Elijah's mission was a call to repentance for the people of God. Repentance is conversion, it is turning around, it is renewing our minds. Our subject words in this article are closely related to the ideas associated with the "Spirit of Elijah".
Peter exhorted us: "This second epistle, beloved, I now write unto you; in both which I stir up your pure minds by way of remembrance" (II Peter 3:1).
Let us consider that these words were written to us. (The latter day believers in the final generation?) If this is the case, it is certainly encouraging to be called "beloved" and to be said to have "pure minds" – minds that just need a little stirring up!
The word "stir" is interesting in this verse. It means literally to "arouse" or "awake". Is there an implication that we may be snoozing? It is interesting that in the other chapter written to this generation (I Thessalonians 5), the same message is presented:
Words of exhortation given in the same positive spirit – and yet still enough implication to suggest that some may be sleeing. When we think about this suggestion we may want to look again at other prophecies with latter day clues. For example, Matthew 25 (the parable of the ten virgins).
They were all aroused by the midnight cry. There are only 2 probable choices as we attempt to understand this: either all of the virgins would be "sleeping in Christ" (waiting for the resurrection), or even though they are considered to be "wise" they are still in a state of spiritual slumber when at last he comes.
The 2nd choice is most likely. We are specifically told that there will be those who are "alive and remain unto the coming of the Lord" (I Thessalonians 4:15). We also know that he will come "in clouds" to a few of his disciples (even as ye have seen him go). We certainly would not deliberately describe ourselves as slumbering virgins, but then how would the Lord describe us? Remember that in another latter day prophesy, we are told:
We are also told that there would be "perilous times", that it would be like the "days of Noah" (Matthew 24:37-38, Luke 17:26) and the "days of Lot" (Luke 17:28). There is an abundance of evidence describing our generation – not only concerning conditions in the world, but also evidence that relates to the conditions that would exist among the servants of God. Few of the words of prophesy concerning latter day believers are very flattering.
When we look again at Peter's 2nd epistle we see that he also addresses the conditions that would be present in the last days. In fact he makes a very clear statement in this regard:
Peter's concern for us drives his exhortation to "stir up". To arouse and awake us by way of remembrance. He stirs our minds first with his warning about the condition that would exists in the last days. It is interesting that Jude carries the same warning:
Murmurers – complainers – who separate? Look again at the testimony in God's word: "That ye may be mindful of the words which were spoken before by the holy prophets, and of the commandment of us the apostles of the Lord and Saviour: KNOWING THIS FIRST, that there shall come in the last days scoffers, walking after their own lusts" (II Peter 3:2-3).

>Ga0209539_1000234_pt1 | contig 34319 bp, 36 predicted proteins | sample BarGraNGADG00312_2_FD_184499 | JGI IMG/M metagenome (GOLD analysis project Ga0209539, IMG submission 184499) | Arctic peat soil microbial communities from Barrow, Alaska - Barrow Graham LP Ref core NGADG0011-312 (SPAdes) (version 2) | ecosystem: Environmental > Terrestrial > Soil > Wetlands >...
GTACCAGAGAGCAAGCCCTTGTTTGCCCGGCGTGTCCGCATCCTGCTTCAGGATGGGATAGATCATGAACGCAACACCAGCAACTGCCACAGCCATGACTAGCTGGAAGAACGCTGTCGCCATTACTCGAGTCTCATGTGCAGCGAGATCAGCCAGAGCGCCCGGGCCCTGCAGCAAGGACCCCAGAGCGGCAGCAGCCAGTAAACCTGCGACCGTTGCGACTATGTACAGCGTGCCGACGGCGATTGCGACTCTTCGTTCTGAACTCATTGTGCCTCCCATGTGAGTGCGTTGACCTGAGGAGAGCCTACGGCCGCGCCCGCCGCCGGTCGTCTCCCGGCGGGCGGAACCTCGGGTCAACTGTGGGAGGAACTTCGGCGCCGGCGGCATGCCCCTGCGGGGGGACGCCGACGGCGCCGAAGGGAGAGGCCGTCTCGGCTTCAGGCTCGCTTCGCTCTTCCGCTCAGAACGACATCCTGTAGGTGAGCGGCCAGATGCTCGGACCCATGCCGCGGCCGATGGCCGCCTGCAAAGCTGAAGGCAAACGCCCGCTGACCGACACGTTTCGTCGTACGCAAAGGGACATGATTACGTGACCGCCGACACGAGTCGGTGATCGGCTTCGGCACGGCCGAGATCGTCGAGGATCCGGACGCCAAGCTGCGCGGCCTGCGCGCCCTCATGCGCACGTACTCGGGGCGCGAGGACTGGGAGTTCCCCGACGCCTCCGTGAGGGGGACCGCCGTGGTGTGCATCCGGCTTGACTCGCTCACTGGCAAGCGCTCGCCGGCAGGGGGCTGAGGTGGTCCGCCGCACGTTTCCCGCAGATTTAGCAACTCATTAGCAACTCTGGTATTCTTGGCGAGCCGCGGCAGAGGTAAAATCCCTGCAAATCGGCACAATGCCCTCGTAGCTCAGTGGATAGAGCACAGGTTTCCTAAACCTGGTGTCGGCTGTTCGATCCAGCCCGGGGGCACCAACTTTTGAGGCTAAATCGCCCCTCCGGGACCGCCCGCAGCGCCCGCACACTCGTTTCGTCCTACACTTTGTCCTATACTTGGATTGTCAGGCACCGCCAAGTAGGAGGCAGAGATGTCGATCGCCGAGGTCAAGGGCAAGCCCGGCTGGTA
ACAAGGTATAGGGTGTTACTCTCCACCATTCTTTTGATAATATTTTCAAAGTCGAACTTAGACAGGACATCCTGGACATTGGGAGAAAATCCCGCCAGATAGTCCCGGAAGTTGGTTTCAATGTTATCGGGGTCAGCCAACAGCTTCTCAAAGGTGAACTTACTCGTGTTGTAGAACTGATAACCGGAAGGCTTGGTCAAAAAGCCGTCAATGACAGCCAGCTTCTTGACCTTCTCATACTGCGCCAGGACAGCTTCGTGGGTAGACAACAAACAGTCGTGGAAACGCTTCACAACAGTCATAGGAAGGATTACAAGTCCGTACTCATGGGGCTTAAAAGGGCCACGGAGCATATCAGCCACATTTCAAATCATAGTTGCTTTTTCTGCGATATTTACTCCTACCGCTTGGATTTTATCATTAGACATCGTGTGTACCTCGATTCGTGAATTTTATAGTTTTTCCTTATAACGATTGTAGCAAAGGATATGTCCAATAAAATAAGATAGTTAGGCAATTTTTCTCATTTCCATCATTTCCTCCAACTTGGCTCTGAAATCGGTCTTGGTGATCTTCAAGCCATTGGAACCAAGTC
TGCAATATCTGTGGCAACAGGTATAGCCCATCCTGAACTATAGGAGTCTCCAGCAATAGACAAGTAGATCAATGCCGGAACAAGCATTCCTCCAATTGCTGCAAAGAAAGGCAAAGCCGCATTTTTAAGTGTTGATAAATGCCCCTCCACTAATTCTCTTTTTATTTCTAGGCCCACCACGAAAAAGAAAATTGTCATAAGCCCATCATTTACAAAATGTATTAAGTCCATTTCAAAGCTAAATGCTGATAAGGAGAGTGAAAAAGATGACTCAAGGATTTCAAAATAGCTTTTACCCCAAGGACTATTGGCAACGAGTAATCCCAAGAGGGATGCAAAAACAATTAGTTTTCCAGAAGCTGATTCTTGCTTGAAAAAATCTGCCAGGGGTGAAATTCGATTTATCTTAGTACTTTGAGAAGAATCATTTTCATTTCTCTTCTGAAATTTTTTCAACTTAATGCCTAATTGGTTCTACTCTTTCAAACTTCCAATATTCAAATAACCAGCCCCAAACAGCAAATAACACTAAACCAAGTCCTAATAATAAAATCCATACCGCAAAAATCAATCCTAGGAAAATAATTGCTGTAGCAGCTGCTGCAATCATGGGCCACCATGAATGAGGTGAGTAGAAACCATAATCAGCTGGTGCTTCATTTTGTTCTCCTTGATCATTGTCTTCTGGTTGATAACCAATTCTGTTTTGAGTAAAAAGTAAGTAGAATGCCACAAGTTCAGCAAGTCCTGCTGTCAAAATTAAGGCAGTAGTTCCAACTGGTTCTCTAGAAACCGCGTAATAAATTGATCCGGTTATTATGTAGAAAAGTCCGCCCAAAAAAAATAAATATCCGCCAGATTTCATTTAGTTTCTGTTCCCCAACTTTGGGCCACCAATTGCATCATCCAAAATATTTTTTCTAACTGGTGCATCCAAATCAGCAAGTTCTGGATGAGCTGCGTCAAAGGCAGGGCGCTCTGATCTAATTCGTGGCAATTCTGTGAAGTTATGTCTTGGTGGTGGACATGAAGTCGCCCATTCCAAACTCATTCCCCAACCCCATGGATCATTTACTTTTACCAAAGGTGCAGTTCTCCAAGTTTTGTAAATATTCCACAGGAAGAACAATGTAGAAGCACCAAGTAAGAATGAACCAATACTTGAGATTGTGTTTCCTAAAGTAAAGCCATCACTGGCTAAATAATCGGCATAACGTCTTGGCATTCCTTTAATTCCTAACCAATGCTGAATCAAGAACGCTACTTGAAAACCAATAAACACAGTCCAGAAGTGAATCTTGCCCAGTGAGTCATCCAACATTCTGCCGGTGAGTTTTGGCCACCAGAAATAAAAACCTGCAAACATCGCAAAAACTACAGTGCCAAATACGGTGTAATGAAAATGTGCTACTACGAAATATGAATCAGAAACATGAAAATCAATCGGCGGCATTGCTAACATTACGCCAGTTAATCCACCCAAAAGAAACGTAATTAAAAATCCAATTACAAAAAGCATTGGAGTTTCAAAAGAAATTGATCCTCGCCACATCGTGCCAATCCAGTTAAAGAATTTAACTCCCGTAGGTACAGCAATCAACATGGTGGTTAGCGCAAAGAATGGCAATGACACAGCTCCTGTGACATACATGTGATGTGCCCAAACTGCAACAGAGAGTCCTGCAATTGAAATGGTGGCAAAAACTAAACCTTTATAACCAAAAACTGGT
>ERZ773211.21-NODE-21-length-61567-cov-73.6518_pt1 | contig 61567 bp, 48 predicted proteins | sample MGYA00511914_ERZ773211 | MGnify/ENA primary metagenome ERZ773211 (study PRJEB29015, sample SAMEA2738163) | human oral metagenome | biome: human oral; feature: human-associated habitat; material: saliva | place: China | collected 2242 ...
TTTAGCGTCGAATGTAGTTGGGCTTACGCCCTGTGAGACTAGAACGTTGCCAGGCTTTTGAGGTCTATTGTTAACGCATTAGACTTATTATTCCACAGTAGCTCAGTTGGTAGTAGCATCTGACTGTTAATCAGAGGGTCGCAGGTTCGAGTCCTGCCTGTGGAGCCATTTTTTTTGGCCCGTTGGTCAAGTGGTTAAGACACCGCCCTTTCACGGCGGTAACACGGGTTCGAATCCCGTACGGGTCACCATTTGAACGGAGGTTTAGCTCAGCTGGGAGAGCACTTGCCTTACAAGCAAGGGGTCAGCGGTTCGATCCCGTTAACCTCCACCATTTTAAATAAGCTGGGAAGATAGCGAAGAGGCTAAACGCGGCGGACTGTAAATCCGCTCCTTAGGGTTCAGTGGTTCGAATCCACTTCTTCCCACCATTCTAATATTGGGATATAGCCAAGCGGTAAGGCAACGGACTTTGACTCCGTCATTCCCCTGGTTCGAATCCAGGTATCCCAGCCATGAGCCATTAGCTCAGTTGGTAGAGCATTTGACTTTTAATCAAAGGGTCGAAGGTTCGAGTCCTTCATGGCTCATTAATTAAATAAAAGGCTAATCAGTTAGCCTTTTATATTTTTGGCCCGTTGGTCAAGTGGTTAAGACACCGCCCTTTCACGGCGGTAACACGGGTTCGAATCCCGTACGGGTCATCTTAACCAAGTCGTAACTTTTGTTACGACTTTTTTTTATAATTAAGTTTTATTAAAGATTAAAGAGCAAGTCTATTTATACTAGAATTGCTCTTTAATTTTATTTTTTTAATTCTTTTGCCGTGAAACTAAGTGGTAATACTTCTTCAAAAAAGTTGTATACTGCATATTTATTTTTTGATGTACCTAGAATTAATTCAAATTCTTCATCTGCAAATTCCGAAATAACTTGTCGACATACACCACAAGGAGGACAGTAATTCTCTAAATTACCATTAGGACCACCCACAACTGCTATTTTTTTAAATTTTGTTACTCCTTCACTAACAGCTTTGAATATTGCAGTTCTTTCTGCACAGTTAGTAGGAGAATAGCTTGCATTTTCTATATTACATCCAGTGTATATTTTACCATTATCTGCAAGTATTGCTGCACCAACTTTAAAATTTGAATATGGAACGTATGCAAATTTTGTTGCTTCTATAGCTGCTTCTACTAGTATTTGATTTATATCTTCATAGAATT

This is his first point, to warn us of the conditions in the last days – to remind us that we have been forewarned by both the apostles and the prophets (knowing that being forewarned, we will be forearmed). Part of his warning actually started earlier in the 1st part of his epistle (Chapter 1):
'Yes brethren, be mindful of the words of us the apostles of the Lord and Saviour: we were eyewitnesses. These are not cunningly devised fables. Why should there be scoffers? We are talking about things that have been revealed by holy men who were inspired by God.'
What more could Peter offer for credibility? It may have been enough to turn thousands to the Lord in one day in the first century. But today? We are slumbering. We are no longer fully aware of the words spoken before. Nor of the miracles that demonstrated those words to be true.
The latter day scoffers would be motivated by their own lusts. Their lust would provide the incentive to ignore any evidence that might convince them that the Lord was still coming. They would prefer to believe that there was plenty of time to pursue their own desires.
You have all had this lesson. These scoffers were not (as we might conveniently prefer to believe) the unbelievers in the world. Consider the evidence that Peter supplies (vv. 3-7):
The scoffers (no doubt) are slumbering foolish virgins.
Peter proceeds with his attempt to stir up our pure minds:
Just as surely as there was a flood, there will be a judgment by fire. If you want to stir up your minds concerning judgment:
But above all, remember that the Lord will judge his people, and has.
The Lord shall judge his people, and these historical judgments were written for our learning, for our admonition – and now we need to be aroused and stirred by all of the power of his Word. To remember not only that there will be judgment (by fire), but also that he intends to fulfill his promises, to reward his servants.
Peter continues his stirring with some words of encouragement:
Peter has introduced the time element into his stirring of our minds. God is not slack, and there is a time. God's timetable is different than ours. We have our three score and ten in which to impatiently expect the fulfillment of all things. But God has a much larger time frame: 1 day = 1,000 years.